Have you ever experienced an Apex Effect with erotic hypnosis?
How would you know? Since you had deleted, distorted and generalized the experience to such an extent it was erased from your memory.
People affected by the apex effect may have lost their fear, pain, or whatever the symptom had been during the treatment, but will not credit the outcome to the treatment itself, trying to find other explanations (“You’ve just distracted me”, “Its hypnosis”, “It’s a placebo effect,” “It happened so long ago,” “I only feel it when it really happens,” “The problem wasn’t that serious, anyway.”) Moments earlier, the patient may have been saying that the problem was current, serious, and that he was presently feeling its effects.
At the high end of the apex effect, the person might not even remember that they ever had the problem at all which is a most disconcerting thing – one minute, they recoil at the very mention of the word “Spider”, and ten minutes later, they may insist that it had never been a problem in the first place.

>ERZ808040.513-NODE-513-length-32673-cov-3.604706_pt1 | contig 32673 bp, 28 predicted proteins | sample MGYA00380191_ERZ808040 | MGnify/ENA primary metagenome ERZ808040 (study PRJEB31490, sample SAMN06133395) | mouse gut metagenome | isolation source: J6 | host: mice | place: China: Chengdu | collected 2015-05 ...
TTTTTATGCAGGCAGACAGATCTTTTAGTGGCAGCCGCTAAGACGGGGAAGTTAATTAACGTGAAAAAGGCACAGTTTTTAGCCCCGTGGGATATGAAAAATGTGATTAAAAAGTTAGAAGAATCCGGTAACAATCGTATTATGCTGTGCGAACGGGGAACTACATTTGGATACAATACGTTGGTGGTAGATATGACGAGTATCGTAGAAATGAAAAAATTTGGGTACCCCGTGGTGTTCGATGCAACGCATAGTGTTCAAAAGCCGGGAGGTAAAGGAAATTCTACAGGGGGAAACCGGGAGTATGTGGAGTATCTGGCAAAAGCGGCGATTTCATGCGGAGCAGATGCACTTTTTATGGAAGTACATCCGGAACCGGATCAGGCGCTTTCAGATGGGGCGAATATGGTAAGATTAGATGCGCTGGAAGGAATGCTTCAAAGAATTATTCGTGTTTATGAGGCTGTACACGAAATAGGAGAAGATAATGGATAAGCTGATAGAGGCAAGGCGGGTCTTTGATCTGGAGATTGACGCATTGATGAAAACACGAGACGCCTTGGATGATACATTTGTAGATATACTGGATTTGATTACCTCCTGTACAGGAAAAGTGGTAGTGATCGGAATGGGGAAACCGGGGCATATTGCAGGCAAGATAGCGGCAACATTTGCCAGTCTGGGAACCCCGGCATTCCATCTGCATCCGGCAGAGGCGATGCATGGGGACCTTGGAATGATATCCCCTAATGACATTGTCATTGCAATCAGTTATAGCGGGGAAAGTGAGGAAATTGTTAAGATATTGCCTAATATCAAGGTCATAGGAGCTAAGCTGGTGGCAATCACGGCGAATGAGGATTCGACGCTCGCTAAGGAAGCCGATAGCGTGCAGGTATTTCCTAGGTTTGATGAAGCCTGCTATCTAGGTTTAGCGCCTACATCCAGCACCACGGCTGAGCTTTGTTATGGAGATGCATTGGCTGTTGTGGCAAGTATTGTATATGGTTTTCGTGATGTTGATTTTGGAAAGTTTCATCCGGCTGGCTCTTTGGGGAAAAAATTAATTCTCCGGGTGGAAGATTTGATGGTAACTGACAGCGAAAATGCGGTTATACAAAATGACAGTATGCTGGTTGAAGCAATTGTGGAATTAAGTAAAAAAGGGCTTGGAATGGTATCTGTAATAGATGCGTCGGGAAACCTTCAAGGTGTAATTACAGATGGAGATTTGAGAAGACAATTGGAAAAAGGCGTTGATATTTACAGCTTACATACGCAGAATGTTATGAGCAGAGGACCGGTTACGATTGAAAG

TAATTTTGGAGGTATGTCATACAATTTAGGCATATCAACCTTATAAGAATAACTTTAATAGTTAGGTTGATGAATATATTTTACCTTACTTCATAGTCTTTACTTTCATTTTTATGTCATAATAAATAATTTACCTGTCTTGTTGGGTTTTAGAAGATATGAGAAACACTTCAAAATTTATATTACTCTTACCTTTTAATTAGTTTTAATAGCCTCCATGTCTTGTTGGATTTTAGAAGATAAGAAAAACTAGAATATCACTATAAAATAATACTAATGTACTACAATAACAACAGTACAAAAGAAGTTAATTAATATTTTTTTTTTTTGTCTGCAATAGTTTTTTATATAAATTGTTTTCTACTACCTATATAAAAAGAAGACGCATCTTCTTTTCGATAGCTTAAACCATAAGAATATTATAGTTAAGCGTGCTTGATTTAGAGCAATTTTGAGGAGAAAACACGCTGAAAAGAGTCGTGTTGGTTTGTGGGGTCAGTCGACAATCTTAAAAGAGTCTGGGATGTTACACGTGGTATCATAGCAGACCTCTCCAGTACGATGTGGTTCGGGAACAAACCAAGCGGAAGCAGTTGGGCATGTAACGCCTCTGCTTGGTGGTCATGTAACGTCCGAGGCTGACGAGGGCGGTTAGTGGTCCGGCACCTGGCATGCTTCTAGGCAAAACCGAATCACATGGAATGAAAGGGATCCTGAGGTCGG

A person who has been hypnotized, and who remembers the suggestions that were given to him, may deny that hypnosis had anything to do with it. He went to a buffet and chose small amounts of low-calorie foods, because it was the rational thing to do (though he had been unable to do that previously.) He has begun an exercise program because he has finally made time to do that, even though he had not previously done that, and finding time was included in the suggestion.
A person finally gets started doing her master’s thesis, does not believe that hypnotism had anything to do with it (until she has a thought about wanting to do more, but will get a good night’s sleep so she can do better work tomorrow, and realizes that was the exact wording of the suggestion.)
A person who has been hypnotized to close a classroom window whenever the professor says a certain word, may say he did that because he was too cool, and denies the effect of hypnotism, even when reminded of the suggestion.